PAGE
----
Australian PM under fire
Sydney - Prime Minister Julia Gillard has come under pressure on Saturday after it emerged one of her staffers triggered a fracas that led to the Australian leader being hustled to safety by security agents.
One of Gillard's press secretaries, named by media as Tony Hodges, resigned on Friday evening after he admitted passing on information that opposition leader Tony Abbott was at the same Canberra restaurant as the prime minister.
Protesters surrounded the venue on Thursday, pounding the windows chanting "shame" and "racist" after Abbott suggested a so-called Aboriginal tent embassy may have reached its sell-by date, comments he later denied making.
As tempers flared, Gillard and Abbott were bundled to waiting cars by security service agents with the prime minister dramatically stumbling and losing a shoe in ugly scenes that were beamed around the world.
Gillard's office announced the resignation in a statement that said the staffer made "an error of judgement".
"A member of the prime minister's media unit did call another individual and disclosed the presence of the opposition leader at the Lobby restaurant," the statement said.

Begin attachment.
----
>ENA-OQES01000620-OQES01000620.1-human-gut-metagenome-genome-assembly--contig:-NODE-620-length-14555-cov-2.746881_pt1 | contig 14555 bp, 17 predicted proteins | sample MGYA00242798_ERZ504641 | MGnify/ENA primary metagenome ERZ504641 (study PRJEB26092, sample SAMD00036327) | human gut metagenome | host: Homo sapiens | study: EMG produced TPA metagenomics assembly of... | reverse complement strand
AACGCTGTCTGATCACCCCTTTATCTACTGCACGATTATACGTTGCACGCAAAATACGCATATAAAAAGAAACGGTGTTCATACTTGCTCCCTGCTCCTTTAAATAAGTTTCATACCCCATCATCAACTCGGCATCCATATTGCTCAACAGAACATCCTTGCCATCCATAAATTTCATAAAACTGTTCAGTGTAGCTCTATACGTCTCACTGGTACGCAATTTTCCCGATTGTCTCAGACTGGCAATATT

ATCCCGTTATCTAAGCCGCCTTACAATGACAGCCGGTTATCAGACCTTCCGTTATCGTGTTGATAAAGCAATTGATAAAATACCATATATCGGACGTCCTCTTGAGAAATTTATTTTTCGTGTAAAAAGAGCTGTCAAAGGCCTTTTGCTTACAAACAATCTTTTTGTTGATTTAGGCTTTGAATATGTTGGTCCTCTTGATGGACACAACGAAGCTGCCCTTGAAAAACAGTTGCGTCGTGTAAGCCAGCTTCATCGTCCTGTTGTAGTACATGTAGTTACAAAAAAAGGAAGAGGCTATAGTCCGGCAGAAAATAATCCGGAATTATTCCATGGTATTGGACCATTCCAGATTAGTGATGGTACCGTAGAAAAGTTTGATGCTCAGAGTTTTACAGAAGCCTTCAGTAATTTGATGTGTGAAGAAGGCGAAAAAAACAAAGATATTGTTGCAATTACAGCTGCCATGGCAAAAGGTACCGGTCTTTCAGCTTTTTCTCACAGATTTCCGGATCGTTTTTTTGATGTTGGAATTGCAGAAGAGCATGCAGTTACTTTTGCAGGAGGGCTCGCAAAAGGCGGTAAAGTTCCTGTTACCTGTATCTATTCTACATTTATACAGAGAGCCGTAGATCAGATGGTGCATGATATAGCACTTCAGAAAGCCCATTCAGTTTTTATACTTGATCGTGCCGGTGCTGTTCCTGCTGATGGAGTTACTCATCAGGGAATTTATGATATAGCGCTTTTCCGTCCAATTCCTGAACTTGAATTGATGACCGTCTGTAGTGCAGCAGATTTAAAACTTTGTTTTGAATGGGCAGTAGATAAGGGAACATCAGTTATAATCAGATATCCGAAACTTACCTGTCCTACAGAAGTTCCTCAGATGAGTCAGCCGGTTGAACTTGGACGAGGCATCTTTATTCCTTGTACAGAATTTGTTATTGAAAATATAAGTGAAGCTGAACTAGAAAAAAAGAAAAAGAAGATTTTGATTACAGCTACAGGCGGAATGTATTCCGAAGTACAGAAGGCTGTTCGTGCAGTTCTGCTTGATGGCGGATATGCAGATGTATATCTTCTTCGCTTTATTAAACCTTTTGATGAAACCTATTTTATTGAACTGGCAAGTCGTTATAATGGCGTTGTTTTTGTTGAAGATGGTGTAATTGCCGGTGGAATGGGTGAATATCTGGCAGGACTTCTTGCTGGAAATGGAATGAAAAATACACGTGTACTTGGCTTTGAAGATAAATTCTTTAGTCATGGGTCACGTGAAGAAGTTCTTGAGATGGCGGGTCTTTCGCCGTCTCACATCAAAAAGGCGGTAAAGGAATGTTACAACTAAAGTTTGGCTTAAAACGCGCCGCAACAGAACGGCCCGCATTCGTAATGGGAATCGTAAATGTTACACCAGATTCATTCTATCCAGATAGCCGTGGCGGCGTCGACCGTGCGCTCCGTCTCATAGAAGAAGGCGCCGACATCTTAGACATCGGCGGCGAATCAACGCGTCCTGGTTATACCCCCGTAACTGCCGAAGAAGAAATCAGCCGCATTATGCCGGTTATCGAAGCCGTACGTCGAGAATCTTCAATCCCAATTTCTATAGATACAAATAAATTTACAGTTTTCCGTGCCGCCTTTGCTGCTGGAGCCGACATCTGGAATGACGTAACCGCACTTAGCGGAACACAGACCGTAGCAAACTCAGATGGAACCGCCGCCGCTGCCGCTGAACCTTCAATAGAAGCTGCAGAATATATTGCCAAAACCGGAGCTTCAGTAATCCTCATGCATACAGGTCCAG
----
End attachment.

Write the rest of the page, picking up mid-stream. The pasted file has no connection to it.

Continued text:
"This information was subsequently passed onto a member of the Aboriginal tent embassy."
The statement said the staff member had not "in any way" suggested or encouraged violence or a demonstration.
"Nevertheless, given the circumstances of the function at the Lobby restaurant, this action was an error of judgement."
Abbott on Saturday called for Gillard to publicly explain the events that led to furious protesters breaching security around the political leaders, demanding to know if Hodges' actions were sanctioned by someone higher up.
"The prime minister can't spin her way out of this; she owes the nation a full explanation," he told Sky News.
"Exactly what did her staffer say, exactly to whom did her staffer say it and who instructed the staffer to say what he did.
"I'm sure there are decent people in the prime minister's office, but it looks like a pretty grubby business I've got to say, it really does."
The protesters had been attending so-called "Invasion Day" commemorations at the nearby Aboriginal tent embassy, a permanent camp of indigenous activists celebrating its 40th anniversary this year.
On Friday, around 200 of them marched on Parliament House before burning an Australian flag on the building's forecourt.